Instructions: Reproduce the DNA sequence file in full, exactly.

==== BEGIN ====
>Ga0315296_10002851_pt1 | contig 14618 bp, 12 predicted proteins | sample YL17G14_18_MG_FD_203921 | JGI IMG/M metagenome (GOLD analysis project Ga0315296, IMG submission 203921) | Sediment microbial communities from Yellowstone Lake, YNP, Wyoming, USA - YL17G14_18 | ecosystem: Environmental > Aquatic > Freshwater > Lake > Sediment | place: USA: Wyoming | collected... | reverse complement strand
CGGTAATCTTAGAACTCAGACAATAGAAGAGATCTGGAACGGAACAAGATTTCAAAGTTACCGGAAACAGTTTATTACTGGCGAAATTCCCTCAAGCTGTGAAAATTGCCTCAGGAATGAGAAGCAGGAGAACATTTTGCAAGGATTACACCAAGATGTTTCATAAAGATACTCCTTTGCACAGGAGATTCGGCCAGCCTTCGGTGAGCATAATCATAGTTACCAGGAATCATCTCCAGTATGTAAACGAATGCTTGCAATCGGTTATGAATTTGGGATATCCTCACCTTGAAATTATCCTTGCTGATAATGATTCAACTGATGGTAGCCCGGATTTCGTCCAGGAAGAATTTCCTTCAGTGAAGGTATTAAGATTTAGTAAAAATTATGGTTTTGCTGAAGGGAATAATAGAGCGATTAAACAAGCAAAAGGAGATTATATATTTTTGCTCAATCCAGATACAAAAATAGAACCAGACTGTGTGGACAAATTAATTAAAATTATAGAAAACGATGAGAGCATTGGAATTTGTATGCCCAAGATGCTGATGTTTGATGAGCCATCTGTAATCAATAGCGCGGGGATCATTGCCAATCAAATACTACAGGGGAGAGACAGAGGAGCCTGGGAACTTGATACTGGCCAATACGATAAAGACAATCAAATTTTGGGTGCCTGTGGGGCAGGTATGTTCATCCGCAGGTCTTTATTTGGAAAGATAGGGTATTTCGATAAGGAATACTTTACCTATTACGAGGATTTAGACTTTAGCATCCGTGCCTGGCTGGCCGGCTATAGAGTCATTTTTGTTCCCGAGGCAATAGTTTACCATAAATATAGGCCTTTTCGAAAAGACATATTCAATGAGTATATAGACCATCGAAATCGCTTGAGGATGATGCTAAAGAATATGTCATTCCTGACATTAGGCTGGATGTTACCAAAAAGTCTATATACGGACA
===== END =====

>Ga0315296_10002851_pt1 | contig 14618 bp, 12 predicted proteins | sample YL17G14_18_MG_FD_203921 | JGI IMG/M metagenome (GOLD analysis project Ga0315296, IMG submission 203921) | Sediment microbial communities from Yellowstone Lake, YNP, Wyoming, USA - YL17G14_18 | ecosystem: Environmental > Aquatic > Freshwater > Lake > Sediment | place: USA: Wyoming | collected... | reverse complement strand
CGGTAATCTTAGAACTCAGACAATAGAAGAGATCTGGAACGGAACAAGATTTCAAAGTTACCGGAAACAGTTTATTACTGGCGAAATTCCCTCAAGCTGTGAAAATTGCCTCAGGAATGAGAAGCAGGAGAACATTTTGCAAGGATTACACCAAGATGTTTCATAAAGATACTCCTTTGCACAGGAGATTCGGCCAGCCTTCGGTGAGCATAATCATAGTTACCAGGAATCATCTCCAGTATGTAAACGAATGCTTGCAATCGGTTATGAATTTGGGATATCCTCACCTTGAAATTATCCTTGCTGATAATGATTCAACTGATGGTAGCCCGGATTTCGTCCAGGAAGAATTTCCTTCAGTGAAGGTATTAAGATTTAGTAAAAATTATGGTTTTGCTGAAGGGAATAATAGAGCGATTAAACAAGCAAAAGGAGATTATATATTTTTGCTCAATCCAGATACAAAAATAGAACCAGACTGTGTGGACAAATTAATTAAAATTATAGAAAACGATGAGAGCATTGGAATTTGTATGCCCAAGATGCTGATGTTTGATGAGCCATCTGTAATCAATAGCGCGGGGATCATTGCCAATCAAATACTACAGGGGAGAGACAGAGGAGCCTGGGAACTTGATACTGGCCAATACGATAAAGACAATCAAATTTTGGGTGCCTGTGGGGCAGGTATGTTCATCCGCAGGTCTTTATTTGGAAAGATAGGGTATTTCGATAAGGAATACTTTACCTATTACGAGGATTTAGACTTTAGCATCCGTGCCTGGCTGGCCGGCTATAGAGTCATTTTTGTTCCCGAGGCAATAGTTTACCATAAATATAGGCCTTTTCGAAAAGACATATTCAATGAGTATATAGACCATCGAAATCGCTTGAGGATGATGCTAAAGAATATGTCATTCCTGACATTAGGCTGGATGTTACCAAAAAGTCTATATACGGACA